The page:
Academic journal article The Economic and Labour Relations Review : ELRR

Labour Market Efficiency and Fairness: Agreements and the Independent Resolution of Difference

Academic journal article The Economic and Labour Relations Review : ELRR

Labour Market Efficiency and Fairness: Agreements and the Independent Resolution of Difference

Article excerpt

It is now settled that we need to get beyond WorkChoices by Moving Forward with Fairness. But what does this mean? In particular, what does it mean if we are interested in improving efficiency, effectiveness and equity in the Australian labour market? As an election manifesto, the ALP's policy on labour law was, understandably, strong on rhetoric and light on detail. A paper this length cannot overcome the 'details' problem. Instead, it clarifies the key issue of institutional design that should guide the impending legislative changes. This is:

   facilitating dynamic agreement making supported by a strong system
   of independent resolution where agreement cannot be reached and
   which also sets national labour market standards.

The argument is straight forward. Any effective system of labour law must engage with the two asymmetries at the heart of the employment relationship: inequality of bargaining power before a worker is hired and uncertainty of performance once they are engaged. The former favours the employer, the latter the worker. These inequalities change over time. Differences arising from these asymmetries underpin the need for ongoing agreement making. Not infrequently, however, agreement cannot be reached. While each of the plenary papers differed, all four agreed that, over the last century, Australia has devised a dynamic system for independently resolving such 'deadlock' situations. These tribunals have succeeded because they have kept most industrial or workplace relations issues out of parliament and the courts.

This argument is developed by answering the following connected questions:

* What are the fundamental problems any system of labour law must deal with?

* What does the latest research on labour market arrangements and economic performance tell about institutional design?

* What guidance do the plenary papers offer in moving the debate on labour law reform forward?

* What do recent experiences with enterprise bargaining reveal about problems to avoid?

The Fundamental Problem: Labour as a Factor Production

Labour law was once regarded as an arcane area of interest to only a small group of specialists. In recent times, however, it has become a matter of intense public interest. If policy debate is to mature we must move beyond rhetorical claim and counter-claim. Instead, analysis must be built on clear conceptual foundations. These can be traced back to the distinctive nature of labour as a factor of production. As Brown and Nolan have noted, what underlies industrial or workplace relations 'is the inherently controversial nature of the employment transaction (Brown and Nolan 1988: 340). This arises from two asymmetries (Fox 1974: 190). The first arises from the inequality of bargaining power between the parties before the contract is made. While many employees have few options to them other than to sell their labour, employers are, generally speaking, not so constrained (Fox 1974: 190). The second asymmetry arises from the peculiar nature of labour as a commodity (Biernacki 1994). An employer hires a worker's potential to perform, not the actual performance of work itself. This inequality of uncertainty means that while workers are sure of their wages once hired, the output an employer receives is open-ended because only workers know how diligently they apply themselves on the job (Braverman 1974: 52-58; Fox 1974: 183-189; Brown and Nolan 1988: 340). For the sake of brevity, the first inequality will be referred to as the 'external inequality', and the second the 'internal inequality'. While the first tends to disadvantage the employee, the latter creates major problems for the employer.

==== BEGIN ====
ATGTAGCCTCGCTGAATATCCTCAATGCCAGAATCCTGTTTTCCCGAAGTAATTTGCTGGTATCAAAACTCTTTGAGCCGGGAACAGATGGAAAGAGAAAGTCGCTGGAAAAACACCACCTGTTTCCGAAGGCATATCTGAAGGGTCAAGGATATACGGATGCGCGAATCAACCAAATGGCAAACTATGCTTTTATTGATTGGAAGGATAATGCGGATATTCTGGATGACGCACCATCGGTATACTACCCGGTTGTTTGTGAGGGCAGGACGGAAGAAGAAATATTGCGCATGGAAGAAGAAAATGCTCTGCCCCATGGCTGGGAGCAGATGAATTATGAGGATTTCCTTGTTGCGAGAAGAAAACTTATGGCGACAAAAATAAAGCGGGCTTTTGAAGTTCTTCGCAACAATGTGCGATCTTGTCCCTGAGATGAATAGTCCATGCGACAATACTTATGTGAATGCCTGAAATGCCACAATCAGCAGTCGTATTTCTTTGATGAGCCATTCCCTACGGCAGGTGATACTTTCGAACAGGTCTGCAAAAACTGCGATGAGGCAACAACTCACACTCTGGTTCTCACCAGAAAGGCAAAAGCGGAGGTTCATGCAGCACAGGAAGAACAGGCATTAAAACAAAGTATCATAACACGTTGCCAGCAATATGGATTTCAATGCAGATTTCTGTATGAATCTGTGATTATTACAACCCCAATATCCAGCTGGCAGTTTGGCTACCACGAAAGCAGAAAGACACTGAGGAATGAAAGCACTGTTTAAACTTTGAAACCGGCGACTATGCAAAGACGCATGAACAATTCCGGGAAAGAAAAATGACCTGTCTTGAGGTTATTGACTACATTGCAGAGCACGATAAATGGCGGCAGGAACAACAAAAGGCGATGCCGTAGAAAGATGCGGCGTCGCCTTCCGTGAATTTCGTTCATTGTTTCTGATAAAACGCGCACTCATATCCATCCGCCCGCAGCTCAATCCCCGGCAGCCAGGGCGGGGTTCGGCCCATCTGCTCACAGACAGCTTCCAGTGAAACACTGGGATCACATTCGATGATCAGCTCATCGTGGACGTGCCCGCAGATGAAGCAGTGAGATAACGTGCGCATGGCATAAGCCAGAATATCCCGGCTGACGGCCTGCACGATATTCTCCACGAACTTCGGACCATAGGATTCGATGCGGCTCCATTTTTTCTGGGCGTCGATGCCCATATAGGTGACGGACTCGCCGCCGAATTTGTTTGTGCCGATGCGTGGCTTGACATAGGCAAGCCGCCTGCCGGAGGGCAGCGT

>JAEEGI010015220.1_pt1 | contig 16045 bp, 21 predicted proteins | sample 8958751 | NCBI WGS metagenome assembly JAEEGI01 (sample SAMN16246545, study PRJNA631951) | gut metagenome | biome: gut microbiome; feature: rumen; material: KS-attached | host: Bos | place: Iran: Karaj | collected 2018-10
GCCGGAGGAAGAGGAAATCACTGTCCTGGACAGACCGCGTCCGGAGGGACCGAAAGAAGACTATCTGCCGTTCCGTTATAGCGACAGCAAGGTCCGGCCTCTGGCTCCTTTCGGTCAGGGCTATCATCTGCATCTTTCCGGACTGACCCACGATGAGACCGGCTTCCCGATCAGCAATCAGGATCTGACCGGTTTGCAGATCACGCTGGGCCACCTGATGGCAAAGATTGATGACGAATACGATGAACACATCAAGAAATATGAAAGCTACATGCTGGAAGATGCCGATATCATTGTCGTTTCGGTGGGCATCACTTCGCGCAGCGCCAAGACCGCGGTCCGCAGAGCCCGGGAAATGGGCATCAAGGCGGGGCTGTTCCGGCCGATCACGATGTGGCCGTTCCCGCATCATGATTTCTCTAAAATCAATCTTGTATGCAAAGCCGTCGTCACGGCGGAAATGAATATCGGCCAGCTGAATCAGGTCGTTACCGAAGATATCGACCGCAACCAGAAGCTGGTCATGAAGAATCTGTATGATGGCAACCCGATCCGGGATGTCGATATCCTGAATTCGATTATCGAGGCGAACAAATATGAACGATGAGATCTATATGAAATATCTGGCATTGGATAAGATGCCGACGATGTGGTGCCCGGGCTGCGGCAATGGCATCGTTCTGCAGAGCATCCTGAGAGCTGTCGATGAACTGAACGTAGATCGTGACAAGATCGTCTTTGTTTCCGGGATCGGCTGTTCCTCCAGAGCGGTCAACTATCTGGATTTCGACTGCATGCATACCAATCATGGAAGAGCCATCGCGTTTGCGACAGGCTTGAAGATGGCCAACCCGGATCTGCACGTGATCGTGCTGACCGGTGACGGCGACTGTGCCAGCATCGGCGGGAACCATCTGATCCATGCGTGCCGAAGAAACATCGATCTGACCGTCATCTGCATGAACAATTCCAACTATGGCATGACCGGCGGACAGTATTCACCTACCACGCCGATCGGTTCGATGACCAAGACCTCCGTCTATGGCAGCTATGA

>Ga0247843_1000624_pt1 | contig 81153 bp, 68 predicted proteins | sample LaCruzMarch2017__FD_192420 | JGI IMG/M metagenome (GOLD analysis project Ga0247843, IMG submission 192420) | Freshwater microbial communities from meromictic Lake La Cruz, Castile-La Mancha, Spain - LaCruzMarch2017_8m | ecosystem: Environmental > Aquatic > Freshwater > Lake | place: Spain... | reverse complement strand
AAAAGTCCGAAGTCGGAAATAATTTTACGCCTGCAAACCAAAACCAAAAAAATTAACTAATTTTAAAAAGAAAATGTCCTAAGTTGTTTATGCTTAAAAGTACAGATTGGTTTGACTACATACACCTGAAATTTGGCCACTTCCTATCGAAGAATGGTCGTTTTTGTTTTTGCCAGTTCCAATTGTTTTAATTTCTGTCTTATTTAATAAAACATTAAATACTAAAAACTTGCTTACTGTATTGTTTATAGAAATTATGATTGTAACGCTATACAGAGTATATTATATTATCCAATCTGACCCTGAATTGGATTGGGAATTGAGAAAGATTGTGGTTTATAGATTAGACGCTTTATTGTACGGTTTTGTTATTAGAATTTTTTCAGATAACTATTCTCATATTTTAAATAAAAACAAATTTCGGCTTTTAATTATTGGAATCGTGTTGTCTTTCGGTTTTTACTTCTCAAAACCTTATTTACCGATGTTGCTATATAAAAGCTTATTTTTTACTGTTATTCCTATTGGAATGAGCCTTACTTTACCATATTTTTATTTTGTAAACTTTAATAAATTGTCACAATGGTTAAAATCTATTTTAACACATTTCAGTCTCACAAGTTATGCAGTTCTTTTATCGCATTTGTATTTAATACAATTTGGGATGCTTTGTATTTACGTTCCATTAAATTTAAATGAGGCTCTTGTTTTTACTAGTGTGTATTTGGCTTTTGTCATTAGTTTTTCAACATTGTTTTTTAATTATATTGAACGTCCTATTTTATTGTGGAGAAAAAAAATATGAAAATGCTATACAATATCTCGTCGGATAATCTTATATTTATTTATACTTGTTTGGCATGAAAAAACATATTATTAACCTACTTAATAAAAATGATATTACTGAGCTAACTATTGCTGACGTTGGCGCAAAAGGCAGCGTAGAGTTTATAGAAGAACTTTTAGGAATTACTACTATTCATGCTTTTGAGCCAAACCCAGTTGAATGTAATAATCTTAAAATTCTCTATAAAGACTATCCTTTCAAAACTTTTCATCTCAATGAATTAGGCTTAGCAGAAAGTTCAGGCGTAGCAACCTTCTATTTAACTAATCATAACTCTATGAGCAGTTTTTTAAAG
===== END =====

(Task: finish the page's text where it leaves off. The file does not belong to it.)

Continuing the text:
Labour law as a distinct realm of jurisprudence primarily emerged to redress the inequality of bargaining inherent in the open labour market. Initially this took the form of limited recognition for unions by granting them immunity from suit for civil and criminal conspiracy (Deakin and Wilkinson 2004: ch 4). …

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